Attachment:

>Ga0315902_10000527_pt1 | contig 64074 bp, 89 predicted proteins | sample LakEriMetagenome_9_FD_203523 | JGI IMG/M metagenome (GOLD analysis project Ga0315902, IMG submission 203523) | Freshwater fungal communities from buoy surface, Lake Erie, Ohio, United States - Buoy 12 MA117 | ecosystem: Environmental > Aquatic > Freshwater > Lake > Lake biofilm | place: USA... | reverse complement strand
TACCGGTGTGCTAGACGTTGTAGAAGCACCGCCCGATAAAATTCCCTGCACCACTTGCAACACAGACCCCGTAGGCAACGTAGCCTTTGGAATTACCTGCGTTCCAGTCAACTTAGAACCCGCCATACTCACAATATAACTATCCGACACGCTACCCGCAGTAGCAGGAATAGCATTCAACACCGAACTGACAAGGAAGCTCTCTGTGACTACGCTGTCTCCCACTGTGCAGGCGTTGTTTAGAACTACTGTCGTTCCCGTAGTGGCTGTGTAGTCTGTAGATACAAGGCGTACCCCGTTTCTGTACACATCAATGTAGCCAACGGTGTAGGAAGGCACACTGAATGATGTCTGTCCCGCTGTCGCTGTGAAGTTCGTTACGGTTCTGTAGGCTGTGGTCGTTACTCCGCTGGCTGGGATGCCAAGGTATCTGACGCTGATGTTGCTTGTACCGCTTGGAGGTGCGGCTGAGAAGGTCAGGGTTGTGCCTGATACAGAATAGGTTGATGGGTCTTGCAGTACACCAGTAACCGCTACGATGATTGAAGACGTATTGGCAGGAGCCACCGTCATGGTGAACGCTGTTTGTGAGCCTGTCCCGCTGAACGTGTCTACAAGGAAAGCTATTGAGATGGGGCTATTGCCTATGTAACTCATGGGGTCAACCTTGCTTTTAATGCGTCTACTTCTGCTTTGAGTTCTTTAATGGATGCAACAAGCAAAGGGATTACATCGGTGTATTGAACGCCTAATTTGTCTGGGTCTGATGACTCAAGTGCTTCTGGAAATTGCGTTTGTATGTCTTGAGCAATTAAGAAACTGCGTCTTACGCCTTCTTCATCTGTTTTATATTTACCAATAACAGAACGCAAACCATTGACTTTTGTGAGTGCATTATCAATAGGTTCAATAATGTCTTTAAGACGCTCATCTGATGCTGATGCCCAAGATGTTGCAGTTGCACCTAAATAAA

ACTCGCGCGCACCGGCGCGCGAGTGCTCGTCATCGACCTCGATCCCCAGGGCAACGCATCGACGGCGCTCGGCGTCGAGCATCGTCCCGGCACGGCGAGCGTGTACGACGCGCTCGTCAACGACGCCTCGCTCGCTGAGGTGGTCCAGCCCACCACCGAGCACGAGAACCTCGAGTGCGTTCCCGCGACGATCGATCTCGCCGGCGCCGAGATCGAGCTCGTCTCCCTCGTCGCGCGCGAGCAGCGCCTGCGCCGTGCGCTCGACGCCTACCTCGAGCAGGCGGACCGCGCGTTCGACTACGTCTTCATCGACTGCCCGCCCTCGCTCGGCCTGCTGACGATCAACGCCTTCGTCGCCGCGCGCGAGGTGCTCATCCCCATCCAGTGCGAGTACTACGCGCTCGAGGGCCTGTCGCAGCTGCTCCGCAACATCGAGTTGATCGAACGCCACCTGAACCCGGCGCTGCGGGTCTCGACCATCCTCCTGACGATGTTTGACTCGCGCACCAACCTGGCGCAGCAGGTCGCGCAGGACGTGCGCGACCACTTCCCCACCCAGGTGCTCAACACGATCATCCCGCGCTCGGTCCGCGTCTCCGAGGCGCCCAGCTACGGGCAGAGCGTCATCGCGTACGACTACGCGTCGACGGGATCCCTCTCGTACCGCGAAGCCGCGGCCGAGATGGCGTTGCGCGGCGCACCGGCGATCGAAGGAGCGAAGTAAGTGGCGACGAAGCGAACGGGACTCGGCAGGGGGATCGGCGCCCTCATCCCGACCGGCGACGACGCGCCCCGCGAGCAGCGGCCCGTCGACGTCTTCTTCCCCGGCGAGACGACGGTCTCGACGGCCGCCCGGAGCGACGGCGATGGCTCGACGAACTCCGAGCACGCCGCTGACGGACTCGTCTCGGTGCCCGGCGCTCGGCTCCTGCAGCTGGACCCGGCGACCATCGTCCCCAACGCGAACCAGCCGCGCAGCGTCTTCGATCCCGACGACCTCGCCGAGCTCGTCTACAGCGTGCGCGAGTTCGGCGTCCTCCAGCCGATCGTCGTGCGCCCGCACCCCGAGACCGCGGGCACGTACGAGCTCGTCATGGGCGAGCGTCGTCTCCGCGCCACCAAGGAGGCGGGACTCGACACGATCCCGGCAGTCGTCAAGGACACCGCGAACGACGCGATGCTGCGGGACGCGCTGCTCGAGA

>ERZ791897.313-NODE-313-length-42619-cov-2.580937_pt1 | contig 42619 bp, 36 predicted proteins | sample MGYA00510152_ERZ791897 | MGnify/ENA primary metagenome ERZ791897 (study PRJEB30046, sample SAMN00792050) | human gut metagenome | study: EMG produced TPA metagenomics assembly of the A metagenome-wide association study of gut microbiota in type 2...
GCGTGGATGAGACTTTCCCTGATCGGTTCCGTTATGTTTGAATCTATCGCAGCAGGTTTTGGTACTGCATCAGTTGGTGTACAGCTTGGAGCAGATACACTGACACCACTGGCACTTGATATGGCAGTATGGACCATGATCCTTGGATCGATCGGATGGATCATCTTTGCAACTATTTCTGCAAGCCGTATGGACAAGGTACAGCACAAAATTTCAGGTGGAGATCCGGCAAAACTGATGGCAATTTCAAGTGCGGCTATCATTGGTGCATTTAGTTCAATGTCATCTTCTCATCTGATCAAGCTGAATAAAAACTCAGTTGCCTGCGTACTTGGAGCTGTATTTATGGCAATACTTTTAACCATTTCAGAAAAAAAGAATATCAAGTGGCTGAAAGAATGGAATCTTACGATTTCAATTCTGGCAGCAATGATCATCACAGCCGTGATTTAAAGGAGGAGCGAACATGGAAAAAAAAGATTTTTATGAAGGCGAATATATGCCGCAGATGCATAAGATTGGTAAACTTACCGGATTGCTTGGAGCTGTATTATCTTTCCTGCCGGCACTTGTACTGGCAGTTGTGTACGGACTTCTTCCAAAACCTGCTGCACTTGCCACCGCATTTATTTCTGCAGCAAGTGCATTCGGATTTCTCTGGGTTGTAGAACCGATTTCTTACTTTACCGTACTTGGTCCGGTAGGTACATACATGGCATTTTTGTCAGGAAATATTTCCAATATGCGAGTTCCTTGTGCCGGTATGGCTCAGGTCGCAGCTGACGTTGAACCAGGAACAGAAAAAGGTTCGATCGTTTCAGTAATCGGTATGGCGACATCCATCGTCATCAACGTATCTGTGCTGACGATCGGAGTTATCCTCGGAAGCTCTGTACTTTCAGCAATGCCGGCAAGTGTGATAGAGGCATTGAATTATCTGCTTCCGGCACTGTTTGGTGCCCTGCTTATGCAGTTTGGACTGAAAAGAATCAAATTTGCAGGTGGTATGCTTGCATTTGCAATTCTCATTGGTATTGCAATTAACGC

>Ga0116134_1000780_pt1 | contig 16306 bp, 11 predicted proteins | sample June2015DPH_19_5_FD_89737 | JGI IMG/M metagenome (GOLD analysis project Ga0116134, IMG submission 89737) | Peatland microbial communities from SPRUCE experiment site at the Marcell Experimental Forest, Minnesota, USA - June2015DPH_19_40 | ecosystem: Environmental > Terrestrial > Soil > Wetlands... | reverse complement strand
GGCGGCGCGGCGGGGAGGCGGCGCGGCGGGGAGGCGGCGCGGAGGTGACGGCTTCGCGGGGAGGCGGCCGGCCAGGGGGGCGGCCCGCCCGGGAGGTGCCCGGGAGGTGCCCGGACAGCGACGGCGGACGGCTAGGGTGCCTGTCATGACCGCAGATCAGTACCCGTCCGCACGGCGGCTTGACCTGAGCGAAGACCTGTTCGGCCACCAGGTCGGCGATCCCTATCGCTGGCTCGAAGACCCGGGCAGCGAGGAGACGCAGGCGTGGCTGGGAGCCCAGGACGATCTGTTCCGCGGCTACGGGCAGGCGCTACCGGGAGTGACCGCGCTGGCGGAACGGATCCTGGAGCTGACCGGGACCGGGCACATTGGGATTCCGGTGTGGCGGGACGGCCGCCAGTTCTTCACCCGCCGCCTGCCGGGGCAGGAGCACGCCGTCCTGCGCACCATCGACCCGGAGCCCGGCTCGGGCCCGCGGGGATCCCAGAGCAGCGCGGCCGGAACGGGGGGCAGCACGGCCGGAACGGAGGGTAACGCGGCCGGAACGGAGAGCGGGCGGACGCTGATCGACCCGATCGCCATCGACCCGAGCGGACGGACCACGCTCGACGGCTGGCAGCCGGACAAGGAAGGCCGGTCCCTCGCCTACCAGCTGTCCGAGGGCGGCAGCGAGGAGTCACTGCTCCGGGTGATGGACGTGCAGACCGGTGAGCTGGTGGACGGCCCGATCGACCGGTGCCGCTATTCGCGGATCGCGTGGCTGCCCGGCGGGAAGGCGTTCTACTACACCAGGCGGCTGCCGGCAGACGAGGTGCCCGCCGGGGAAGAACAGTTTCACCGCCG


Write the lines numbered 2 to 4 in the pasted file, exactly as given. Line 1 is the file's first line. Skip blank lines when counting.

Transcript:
TACCGGTGTGCTAGACGTTGTAGAAGCACCGCCCGATAAAATTCCCTGCACCACTTGCAACACAGACCCCGTAGGCAACGTAGCCTTTGGAATTACCTGCGTTCCAGTCAACTTAGAACCCGCCATACTCACAATATAACTATCCGACACGCTACCCGCAGTAGCAGGAATAGCATTCAACACCGAACTGACAAGGAAGCTCTCTGTGACTACGCTGTCTCCCACTGTGCAGGCGTTGTTTAGAACTACTGTCGTTCCCGTAGTGGCTGTGTAGTCTGTAGATACAAGGCGTACCCCGTTTCTGTACACATCAATGTAGCCAACGGTGTAGGAAGGCACACTGAATGATGTCTGTCCCGCTGTCGCTGTGAAGTTCGTTACGGTTCTGTAGGCTGTGGTCGTTACTCCGCTGGCTGGGATGCCAAGGTATCTGACGCTGATGTTGCTTGTACCGCTTGGAGGTGCGGCTGAGAAGGTCAGGGTTGTGCCTGATACAGAATAGGTTGATGGGTCTTGCAGTACACCAGTAACCGCTACGATGATTGAAGACGTATTGGCAGGAGCCACCGTCATGGTGAACGCTGTTTGTGAGCCTGTCCCGCTGAACGTGTCTACAAGGAAAGCTATTGAGATGGGGCTATTGCCTATGTAACTCATGGGGTCAACCTTGCTTTTAATGCGTCTACTTCTGCTTTGAGTTCTTTAATGGATGCAACAAGCAAAGGGATTACATCGGTGTATTGAACGCCTAATTTGTCTGGGTCTGATGACTCAAGTGCTTCTGGAAATTGCGTTTGTATGTCTTGAGCAATTAAGAAACTGCGTCTTACGCCTTCTTCATCTGTTTTATATTTACCAATAACAGAACGCAAACCATTGACTTTTGTGAGTGCATTATCAATAGGTTCAATAATGTCTTTAAGACGCTCATCTGATGCTGATGCCCAAGATGTTGCAGTTGCACCTAAATAAA

ACTCGCGCGCACCGGCGCGCGAGTGCTCGTCATCGACCTCGATCCCCAGGGCAACGCATCGACGGCGCTCGGCGTCGAGCATCGTCCCGGCACGGCGAGCGTGTACGACGCGCTCGTCAACGACGCCTCGCTCGCTGAGGTGGTCCAGCCCACCACCGAGCACGAGAACCTCGAGTGCGTTCCCGCGACGATCGATCTCGCCGGCGCCGAGATCGAGCTCGTCTCCCTCGTCGCGCGCGAGCAGCGCCTGCGCCGTGCGCTCGACGCCTACCTCGAGCAGGCGGACCGCGCGTTCGACTACGTCTTCATCGACTGCCCGCCCTCGCTCGGCCTGCTGACGATCAACGCCTTCGTCGCCGCGCGCGAGGTGCTCATCCCCATCCAGTGCGAGTACTACGCGCTCGAGGGCCTGTCGCAGCTGCTCCGCAACATCGAGTTGATCGAACGCCACCTGAACCCGGCGCTGCGGGTCTCGACCATCCTCCTGACGATGTTTGACTCGCGCACCAACCTGGCGCAGCAGGTCGCGCAGGACGTGCGCGACCACTTCCCCACCCAGGTGCTCAACACGATCATCCCGCGCTCGGTCCGCGTCTCCGAGGCGCCCAGCTACGGGCAGAGCGTCATCGCGTACGACTACGCGTCGACGGGATCCCTCTCGTACCGCGAAGCCGCGGCCGAGATGGCGTTGCGCGGCGCACCGGCGATCGAAGGAGCGAAGTAAGTGGCGACGAAGCGAACGGGACTCGGCAGGGGGATCGGCGCCCTCATCCCGACCGGCGACGACGCGCCCCGCGAGCAGCGGCCCGTCGACGTCTTCTTCCCCGGCGAGACGACGGTCTCGACGGCCGCCCGGAGCGACGGCGATGGCTCGACGAACTCCGAGCACGCCGCTGACGGACTCGTCTCGGTGCCCGGCGCTCGGCTCCTGCAGCTGGACCCGGCGACCATCGTCCCCAACGCGAACCAGCCGCGCAGCGTCTTCGATCCCGACGACCTCGCCGAGCTCGTCTACAGCGTGCGCGAGTTCGGCGTCCTCCAGCCGATCGTCGTGCGCCCGCACCCCGAGACCGCGGGCACGTACGAGCTCGTCATGGGCGAGCGTCGTCTCCGCGCCACCAAGGAGGCGGGACTCGACACGATCCCGGCAGTCGTCAAGGACACCGCGAACGACGCGATGCTGCGGGACGCGCTGCTCGAGA

>ERZ791897.313-NODE-313-length-42619-cov-2.580937_pt1 | contig 42619 bp, 36 predicted proteins | sample MGYA00510152_ERZ791897 | MGnify/ENA primary metagenome ERZ791897 (study PRJEB30046, sample SAMN00792050) | human gut metagenome | study: EMG produced TPA metagenomics assembly of the A metagenome-wide association study of gut microbiota in type 2...